Shipping data points to a rebound in world trade: UNCTAD report

THE NUMBER of ships pulling into ports to unload and load containers rebounded in many parts of the world in the third quarter of 2020, according to new UNCTAD calculations.

This offers a hopeful sign for world merchandise trade, which suffered a historic year-on-year fall of 27 percent in the second quarter.

Maritime shipping saw a dramatic slowdown earlier this year as government measures used to curb the COVID-19 pandemic restricted economic activities and travel. By mid-June, the average number of container vessels arriving weekly at ports worldwide had sunk to 8,722, an 8.5 percent year-on-year drop.

But new data show that, globally, the average weekly calls have started to recover, rising to 9,265 by early August, just three percent below the levels of one year earlier.

“Most of the manufactured goods that we produce and consume are shipped in containers,” says Shamika N. Sirimanne, director of UNCTAD’s technology and logistics division. “The latest containership port call patterns therefore offer a ray of hope for economic recovery from the pandemic.”

A new UNCTAD article explores how data on the movement of vessels — which carry over 80 percent of the goods traded globally — can help policymakers navigate the troubled waters of a crisis while they wait for official statistics on trade and gross domestic product.

“Even in the absence of official trade statistics, maritime transport provides reliable near real-time data that can help policymakers make better decisions in managing the recovery from the COVID-19 crisis,” Sirimanne says.

The UNCTAD article shows that, globally, container ship arrivals started to fall below 2019 levels around mid-March 2020 and then to recover gradually around the third week of June.

The start of the decline coincided with the World Health Organisation’s decision on March 11 to classify COVID-19 as a pandemic, while the gradual recovery reflects the timeline when some countries began easing out of lockdown.

The UNCTAD article says that although most regions have seen some recovery in the third quarter of 2020, both in absolute numbers and compared to 2019 levels, the global figures hide important regional differences.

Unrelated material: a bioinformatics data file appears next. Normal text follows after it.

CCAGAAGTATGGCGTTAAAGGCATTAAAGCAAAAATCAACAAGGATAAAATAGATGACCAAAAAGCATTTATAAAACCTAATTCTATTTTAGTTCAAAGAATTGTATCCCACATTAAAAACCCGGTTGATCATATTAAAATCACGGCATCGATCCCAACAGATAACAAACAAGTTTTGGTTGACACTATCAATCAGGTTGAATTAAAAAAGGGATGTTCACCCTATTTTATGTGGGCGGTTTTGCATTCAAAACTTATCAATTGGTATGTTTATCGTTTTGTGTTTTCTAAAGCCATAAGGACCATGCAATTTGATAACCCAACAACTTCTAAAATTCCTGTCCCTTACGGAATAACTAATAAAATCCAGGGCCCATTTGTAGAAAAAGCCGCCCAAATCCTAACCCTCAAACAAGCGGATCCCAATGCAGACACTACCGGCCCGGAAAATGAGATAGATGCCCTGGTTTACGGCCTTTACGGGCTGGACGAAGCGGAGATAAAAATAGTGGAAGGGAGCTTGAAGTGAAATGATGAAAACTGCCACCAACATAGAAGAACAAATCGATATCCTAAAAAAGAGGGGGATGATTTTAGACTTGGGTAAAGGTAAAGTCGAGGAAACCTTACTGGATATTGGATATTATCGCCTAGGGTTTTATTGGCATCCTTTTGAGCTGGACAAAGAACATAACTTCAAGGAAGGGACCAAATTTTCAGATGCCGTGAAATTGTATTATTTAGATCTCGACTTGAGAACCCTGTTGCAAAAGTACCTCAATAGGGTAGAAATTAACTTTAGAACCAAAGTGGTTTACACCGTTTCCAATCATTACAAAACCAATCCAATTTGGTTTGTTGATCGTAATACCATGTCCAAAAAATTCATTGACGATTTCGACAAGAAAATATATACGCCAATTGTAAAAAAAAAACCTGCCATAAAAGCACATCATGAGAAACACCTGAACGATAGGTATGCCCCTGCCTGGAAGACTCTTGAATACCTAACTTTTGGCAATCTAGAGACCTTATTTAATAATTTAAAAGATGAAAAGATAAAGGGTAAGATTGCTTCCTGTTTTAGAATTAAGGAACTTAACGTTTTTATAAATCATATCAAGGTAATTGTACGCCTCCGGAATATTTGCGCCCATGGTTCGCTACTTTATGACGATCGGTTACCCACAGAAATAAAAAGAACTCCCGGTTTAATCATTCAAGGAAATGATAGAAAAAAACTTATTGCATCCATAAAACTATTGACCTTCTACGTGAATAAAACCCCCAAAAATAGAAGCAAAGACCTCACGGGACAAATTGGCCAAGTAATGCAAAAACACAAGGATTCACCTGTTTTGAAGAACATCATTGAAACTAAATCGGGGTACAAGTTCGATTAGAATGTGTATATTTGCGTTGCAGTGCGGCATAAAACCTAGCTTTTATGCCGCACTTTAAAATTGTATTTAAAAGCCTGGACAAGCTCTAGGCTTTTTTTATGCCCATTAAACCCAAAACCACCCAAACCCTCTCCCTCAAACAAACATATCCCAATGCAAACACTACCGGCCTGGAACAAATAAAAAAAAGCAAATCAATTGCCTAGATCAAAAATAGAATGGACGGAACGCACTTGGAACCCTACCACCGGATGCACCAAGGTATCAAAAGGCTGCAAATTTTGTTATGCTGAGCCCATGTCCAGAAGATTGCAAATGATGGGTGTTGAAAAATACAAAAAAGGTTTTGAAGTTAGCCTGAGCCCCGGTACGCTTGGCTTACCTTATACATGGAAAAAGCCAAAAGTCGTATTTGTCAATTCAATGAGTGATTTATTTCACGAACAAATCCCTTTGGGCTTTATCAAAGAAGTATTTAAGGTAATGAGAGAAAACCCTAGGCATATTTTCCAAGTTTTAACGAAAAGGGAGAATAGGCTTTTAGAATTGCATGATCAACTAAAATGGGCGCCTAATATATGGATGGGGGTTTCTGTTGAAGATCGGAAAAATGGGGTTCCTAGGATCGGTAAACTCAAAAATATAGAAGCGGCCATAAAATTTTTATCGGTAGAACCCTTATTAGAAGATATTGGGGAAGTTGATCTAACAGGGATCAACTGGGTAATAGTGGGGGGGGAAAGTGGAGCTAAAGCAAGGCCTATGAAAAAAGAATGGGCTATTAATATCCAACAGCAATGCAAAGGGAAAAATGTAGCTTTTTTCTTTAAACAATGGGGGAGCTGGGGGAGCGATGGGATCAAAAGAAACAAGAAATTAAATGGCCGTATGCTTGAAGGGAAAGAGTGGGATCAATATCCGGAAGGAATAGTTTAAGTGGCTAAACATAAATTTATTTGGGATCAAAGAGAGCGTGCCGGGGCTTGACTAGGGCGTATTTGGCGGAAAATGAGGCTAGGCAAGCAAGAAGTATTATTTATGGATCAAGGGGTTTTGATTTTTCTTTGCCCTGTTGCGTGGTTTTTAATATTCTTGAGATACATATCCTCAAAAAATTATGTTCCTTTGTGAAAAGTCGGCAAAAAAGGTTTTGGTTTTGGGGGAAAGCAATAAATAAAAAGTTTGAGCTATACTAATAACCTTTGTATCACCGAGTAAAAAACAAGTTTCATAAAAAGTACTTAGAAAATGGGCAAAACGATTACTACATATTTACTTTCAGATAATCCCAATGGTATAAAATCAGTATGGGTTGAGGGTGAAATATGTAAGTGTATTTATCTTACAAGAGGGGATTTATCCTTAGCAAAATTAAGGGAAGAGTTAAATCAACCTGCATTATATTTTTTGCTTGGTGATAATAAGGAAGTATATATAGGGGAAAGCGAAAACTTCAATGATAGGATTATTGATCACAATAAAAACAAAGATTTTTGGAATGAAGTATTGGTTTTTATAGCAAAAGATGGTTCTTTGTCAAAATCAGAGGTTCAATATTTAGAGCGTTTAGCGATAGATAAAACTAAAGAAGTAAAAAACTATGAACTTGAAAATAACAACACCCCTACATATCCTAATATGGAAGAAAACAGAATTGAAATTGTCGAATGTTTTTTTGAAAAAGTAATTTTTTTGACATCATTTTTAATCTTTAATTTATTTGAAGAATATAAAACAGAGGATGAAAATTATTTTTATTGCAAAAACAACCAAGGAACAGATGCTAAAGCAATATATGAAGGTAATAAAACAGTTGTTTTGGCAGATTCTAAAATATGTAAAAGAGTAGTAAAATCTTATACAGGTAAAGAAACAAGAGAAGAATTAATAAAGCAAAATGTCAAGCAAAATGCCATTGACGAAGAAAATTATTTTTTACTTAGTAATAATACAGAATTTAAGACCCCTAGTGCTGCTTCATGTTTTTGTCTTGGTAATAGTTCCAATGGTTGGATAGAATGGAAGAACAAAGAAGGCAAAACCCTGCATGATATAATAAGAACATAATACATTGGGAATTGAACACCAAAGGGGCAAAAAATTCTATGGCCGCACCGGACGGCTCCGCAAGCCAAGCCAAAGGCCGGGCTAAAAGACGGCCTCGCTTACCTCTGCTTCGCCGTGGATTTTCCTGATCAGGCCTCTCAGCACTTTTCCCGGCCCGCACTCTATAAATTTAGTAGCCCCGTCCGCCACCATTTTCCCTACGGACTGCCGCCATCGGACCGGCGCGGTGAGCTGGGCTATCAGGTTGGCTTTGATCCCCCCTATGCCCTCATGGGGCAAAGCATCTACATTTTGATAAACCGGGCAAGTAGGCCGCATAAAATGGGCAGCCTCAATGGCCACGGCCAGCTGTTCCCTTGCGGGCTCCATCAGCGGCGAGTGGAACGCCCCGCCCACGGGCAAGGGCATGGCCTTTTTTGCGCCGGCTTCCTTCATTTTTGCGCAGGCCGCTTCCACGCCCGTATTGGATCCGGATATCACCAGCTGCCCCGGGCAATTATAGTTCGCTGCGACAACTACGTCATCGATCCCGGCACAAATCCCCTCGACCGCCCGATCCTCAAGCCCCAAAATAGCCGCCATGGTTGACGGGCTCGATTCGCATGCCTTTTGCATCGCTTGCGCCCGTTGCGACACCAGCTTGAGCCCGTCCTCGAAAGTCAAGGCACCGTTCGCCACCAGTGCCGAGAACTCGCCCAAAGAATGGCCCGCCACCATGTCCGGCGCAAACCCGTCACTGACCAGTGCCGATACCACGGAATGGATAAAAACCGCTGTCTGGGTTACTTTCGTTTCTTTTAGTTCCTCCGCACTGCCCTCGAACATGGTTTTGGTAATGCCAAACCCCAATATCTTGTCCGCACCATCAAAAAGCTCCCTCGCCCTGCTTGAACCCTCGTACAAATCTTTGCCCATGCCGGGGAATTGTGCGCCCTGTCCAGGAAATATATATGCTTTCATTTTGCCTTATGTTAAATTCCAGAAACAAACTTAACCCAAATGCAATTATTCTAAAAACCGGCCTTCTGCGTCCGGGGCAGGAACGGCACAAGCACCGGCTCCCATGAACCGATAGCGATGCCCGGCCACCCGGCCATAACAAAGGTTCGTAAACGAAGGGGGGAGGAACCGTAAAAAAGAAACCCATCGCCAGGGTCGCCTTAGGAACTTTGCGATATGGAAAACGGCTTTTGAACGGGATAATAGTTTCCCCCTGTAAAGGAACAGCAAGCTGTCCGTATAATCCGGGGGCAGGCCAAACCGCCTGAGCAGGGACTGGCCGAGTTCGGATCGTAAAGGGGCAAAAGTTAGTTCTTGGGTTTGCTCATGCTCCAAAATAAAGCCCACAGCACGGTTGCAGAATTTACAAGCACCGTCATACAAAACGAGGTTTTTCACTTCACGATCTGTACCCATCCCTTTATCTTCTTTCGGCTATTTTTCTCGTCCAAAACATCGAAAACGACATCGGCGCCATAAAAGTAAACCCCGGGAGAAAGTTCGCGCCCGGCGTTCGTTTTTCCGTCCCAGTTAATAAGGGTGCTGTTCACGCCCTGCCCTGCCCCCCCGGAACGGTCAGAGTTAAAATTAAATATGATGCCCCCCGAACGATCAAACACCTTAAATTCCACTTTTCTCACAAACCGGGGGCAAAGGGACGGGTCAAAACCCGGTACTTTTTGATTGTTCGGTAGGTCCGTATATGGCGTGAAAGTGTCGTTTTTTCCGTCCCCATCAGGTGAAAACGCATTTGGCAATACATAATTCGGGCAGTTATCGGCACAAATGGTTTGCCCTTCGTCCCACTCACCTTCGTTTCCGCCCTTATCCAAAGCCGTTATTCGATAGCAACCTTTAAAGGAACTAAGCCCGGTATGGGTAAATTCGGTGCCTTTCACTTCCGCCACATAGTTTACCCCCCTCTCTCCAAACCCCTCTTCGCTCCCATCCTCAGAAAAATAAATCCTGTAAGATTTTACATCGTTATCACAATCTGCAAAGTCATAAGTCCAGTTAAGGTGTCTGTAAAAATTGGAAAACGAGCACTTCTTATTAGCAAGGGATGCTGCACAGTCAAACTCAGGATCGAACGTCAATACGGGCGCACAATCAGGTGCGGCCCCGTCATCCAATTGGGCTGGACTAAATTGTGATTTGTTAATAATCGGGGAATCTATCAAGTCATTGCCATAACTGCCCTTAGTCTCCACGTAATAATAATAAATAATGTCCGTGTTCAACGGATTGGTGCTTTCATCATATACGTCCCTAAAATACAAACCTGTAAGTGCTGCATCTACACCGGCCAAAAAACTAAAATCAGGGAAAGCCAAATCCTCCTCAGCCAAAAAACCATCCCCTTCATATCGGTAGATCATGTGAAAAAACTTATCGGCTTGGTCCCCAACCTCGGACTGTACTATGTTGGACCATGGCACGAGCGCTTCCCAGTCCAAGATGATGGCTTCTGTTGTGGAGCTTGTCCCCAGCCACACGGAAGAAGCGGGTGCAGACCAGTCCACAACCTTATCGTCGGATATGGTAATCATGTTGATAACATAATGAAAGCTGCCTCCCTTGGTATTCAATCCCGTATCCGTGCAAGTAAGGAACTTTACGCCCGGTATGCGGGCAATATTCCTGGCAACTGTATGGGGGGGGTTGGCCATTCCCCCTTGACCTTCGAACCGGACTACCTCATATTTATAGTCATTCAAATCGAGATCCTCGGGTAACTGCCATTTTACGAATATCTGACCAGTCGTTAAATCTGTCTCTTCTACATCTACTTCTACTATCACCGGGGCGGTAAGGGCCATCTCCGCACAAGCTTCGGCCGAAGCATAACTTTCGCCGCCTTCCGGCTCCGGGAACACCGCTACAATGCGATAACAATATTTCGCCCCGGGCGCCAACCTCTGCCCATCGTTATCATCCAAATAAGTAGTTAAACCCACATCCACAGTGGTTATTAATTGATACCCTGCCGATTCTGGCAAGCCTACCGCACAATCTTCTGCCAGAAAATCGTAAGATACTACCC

For example, while weekly container ship port calls in China and Hong Kong had climbed to 4.1 percent higher than the 2019 numbers by early August, calls in North America and Europe were still 16.3 percent and 13.2 percent below the levels registered one year earlier.

“The regional and country trends appear to follow the progress of the pandemic,” the article says. “Distinct port call patterns in South America and Africa can also be observed, probably reflecting the delayed onset of the COVID-19 outbreak and lockdowns.”

The diverging and volatile port call patterns across regions since June 2020 also underscore the fragility of the apparent recovery and the presence of factors that extend beyond the pandemic and lockdown restrictions.

Not all weekly changes in port calls are the result of the pandemic, UNCTAD says. “Trade policy changes resulting in shifting trade patterns and regulatory measures that affect shipping and ports can also affect port calls.”

The article adds that the ship deployment strategies used by carriers as well as decisions by shipping alliances can influence port call choices as well.

“That’s why it’s also interesting to look at other indicators, such as container shipping timetables,” says Jan Hoffmann, chief of UNCTAD’s trade logistics branch and one of the article’s authors.

The timetables, which show the deployment of cargo carrying capacity measured in Twenty-foot Equivalent Units (TEU), reflect shipping lines’ expectations for near future demand.

While container shipments to and from China and the US have resumed in the third quarter, timetables show a continued decline for many European countries.

Hoffmann warns, though, that data on shipping schedules should be interpreted with care because, for example, carriers may decide to skip port calls if demand doesn’t turn out as expected — a phenomenon known as “blank sailings”.

He adds that there is also a certain risk of circular dependency. “Carriers’ expectations may be based on economic forecasts, which in turn may depend partly on economic analysts making use of data on shipping schedules.”